- Feeling that you have the potential to succeed
- Feeling so engrossed in the experience, that other needs become negligible
Now, I could go on all day about my research into these elements and how they are fundamentally embedded into CTF's, but it stands true for our work as penetration testers. By nature, many infosec individuals came into the field with their great sense of curiosity. We cannot lose that intrinsic motivation, and we should nurture it and allow the younger generation to experience it in order to become thought and action leaders within this industry. One could even argue that with the recent media and recruitment blitz on the infosec shortage, many more young people will breaking into the sector without that deep sense of drive.
I believe more needs to be done about empowering young cyber security students to love their work, and love it with a passion that compels them to learn the necessary skills and know in their heart they're in the right sector. I know 'flow' aids people in developing an active passion for their work, I've seen it build fires in people's hearts and motivate others to get out of bed in the morning.
You too can establish activities and environments that are conducive to flow. You'll see morale improve in the workplace, people happy and feeling accomplished, and the resulting increase in performance. Sometimes, when working on a complex math problem, the solution only reveals itself 3 hours after you almost gave up and left.
- Encourage 'hack' days or a few straight hours of team wargaming
- Delegate someone to notify Capture-The-Flag competitions and support a team effort in participation - reward this with incentives
- For recruiters, look for people with a passion for CTFs, wargames, vulnerable VMs and ask them about a time when they spent hours on something. Usually, this resulted in a 'light-bulb' moment or similar.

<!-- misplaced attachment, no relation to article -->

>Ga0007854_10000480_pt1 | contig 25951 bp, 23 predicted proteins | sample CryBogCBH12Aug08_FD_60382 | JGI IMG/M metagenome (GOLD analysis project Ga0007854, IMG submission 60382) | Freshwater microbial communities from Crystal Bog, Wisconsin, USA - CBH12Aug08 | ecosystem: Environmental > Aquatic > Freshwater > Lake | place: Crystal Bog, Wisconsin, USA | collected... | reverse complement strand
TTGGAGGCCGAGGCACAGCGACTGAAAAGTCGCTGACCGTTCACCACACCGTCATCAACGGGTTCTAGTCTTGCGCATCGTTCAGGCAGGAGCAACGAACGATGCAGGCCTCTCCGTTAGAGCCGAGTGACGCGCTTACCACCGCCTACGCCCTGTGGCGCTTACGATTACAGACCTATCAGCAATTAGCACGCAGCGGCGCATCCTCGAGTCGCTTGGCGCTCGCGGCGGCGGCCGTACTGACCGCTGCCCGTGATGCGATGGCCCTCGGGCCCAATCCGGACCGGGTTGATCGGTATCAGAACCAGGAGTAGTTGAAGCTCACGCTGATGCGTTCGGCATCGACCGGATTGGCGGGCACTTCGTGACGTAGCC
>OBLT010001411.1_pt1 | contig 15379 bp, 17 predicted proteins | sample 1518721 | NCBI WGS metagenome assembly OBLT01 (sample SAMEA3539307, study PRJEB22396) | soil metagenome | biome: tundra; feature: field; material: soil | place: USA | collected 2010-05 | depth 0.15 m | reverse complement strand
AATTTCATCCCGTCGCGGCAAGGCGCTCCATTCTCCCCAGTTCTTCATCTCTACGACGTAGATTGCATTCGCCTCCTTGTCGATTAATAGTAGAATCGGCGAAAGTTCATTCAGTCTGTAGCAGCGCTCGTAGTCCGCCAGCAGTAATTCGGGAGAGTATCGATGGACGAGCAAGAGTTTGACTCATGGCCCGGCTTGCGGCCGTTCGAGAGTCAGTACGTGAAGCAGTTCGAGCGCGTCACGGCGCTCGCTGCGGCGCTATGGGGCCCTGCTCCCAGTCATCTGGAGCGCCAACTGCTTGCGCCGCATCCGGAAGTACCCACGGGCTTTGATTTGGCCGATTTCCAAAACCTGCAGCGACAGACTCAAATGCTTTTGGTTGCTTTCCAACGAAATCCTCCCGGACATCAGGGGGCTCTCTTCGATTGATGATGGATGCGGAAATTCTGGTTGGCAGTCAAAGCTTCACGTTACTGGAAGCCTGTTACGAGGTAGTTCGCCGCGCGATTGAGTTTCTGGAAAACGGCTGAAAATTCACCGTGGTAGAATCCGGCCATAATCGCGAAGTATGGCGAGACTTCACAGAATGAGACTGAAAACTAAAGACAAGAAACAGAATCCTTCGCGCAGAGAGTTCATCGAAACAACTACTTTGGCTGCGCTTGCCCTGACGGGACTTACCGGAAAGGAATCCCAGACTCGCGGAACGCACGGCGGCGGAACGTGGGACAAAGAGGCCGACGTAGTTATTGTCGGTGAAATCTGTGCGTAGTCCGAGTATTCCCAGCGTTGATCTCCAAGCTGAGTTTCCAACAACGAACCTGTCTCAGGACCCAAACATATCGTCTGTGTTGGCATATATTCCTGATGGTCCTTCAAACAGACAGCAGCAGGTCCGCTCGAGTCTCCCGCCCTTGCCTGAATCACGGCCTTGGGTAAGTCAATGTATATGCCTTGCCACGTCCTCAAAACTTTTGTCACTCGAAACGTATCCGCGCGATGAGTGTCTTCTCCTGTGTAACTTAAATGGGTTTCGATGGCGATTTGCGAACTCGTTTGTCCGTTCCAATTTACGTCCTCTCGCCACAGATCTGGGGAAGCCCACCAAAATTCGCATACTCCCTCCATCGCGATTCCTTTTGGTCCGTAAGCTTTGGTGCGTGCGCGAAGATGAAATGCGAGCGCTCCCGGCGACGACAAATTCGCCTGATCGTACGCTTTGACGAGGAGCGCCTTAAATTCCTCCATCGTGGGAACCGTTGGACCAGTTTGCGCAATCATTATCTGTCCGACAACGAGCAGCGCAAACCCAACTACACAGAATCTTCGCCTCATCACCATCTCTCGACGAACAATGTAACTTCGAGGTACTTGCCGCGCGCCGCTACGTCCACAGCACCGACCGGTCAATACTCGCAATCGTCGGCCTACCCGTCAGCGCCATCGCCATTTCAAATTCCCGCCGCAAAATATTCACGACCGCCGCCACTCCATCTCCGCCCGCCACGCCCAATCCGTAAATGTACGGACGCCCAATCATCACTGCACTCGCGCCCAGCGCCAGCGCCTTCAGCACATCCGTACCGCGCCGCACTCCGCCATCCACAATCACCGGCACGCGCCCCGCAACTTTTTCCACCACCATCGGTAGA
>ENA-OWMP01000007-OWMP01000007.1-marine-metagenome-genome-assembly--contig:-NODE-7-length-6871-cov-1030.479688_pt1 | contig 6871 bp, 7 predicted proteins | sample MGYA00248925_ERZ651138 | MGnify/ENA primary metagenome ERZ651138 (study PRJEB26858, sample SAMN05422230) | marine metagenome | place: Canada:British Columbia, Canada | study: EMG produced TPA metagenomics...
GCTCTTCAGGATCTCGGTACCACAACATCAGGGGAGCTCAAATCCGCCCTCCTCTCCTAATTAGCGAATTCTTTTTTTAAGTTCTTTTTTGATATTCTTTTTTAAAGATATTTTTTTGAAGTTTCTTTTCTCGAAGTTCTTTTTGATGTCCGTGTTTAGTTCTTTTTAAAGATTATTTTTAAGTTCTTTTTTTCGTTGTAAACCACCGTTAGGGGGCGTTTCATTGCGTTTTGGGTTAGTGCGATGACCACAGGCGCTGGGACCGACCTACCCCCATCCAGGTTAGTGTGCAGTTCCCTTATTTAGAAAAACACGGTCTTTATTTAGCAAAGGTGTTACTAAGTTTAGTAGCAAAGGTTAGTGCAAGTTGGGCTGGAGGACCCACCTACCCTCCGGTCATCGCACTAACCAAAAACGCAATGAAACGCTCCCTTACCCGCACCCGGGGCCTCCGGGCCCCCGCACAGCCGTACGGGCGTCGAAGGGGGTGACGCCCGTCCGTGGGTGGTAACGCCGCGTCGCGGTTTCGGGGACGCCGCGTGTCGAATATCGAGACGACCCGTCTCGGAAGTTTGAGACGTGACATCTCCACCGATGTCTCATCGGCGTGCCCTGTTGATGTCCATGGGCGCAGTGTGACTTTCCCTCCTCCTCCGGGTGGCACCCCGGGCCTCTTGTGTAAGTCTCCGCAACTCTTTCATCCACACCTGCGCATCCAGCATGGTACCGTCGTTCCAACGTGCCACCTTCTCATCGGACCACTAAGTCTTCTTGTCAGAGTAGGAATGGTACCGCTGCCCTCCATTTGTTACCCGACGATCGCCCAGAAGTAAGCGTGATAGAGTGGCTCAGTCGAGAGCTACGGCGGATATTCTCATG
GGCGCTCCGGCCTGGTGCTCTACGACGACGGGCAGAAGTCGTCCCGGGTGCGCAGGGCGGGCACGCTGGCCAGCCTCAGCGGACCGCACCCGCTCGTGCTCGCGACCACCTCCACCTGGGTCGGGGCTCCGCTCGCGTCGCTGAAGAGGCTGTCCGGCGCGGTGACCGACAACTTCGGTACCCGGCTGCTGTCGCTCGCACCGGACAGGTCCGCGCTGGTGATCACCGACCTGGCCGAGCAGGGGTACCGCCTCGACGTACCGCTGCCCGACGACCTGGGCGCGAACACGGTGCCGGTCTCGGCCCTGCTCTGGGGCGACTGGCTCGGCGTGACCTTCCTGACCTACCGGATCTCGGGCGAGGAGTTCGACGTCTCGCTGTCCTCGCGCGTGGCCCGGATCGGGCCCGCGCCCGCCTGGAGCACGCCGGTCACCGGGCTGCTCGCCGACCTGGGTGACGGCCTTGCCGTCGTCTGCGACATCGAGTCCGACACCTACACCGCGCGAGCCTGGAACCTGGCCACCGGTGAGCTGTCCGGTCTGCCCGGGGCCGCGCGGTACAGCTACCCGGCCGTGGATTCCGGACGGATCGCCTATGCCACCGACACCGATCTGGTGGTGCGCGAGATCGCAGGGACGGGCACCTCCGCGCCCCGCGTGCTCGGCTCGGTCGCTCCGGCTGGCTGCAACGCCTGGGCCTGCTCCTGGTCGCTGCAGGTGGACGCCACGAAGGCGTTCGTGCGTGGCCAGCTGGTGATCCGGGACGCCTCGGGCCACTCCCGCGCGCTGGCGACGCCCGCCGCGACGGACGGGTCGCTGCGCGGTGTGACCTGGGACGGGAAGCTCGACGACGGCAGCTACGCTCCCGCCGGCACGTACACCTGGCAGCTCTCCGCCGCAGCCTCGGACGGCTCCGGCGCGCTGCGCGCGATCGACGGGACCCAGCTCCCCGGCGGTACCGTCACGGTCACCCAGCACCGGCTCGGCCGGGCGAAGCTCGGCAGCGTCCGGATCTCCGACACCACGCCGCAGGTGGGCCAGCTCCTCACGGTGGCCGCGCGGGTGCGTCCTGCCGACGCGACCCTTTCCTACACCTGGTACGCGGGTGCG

Would you like to speed up the process of learning for that junior pentest role? You can aid their focus and inner enjoyment of tasks by setting them challenging, yet do-able tasks by ensuring that:
- One must be involved in an activity with a clear set of goals and progress. This adds direction and structure to the task
- The task at hand must have clear and immediate feedback. This helps the person negotiate any changing demands and allows them to adjust their performance to maintain the flow state.
- One must have confidence in one's ability to complete the task at hand. Strike a balance between opportunity and capacity.
There is copious amounts of research on flow, the short and long term benefits of it, and how much of it contributes to the gamified experience of Capture-The-Flag. Giving employees tasks that involve flow will give you hours of productivity, provide them with powerful skills and prompt an inner passion within them both in and out of the workplace. If you ever want to have a more in-depth chat about it, shoot me a message!
Extra: Just a few items explaining flow, and suggesting metrics to achieve it. These items can work wonders in the workplace and prevent idle hands. You're giving the person a set goal similar to an video game - keeping them both enthusiastic and challenged at the task.
Some more detailed flow conditions:
- Knowing what to do
- Knowing how to do it
- Knowing how well you are doing
- Knowing where to go (if navigation is involved)
- High perceived challenges
- High perceived skills
- Freedom from distractions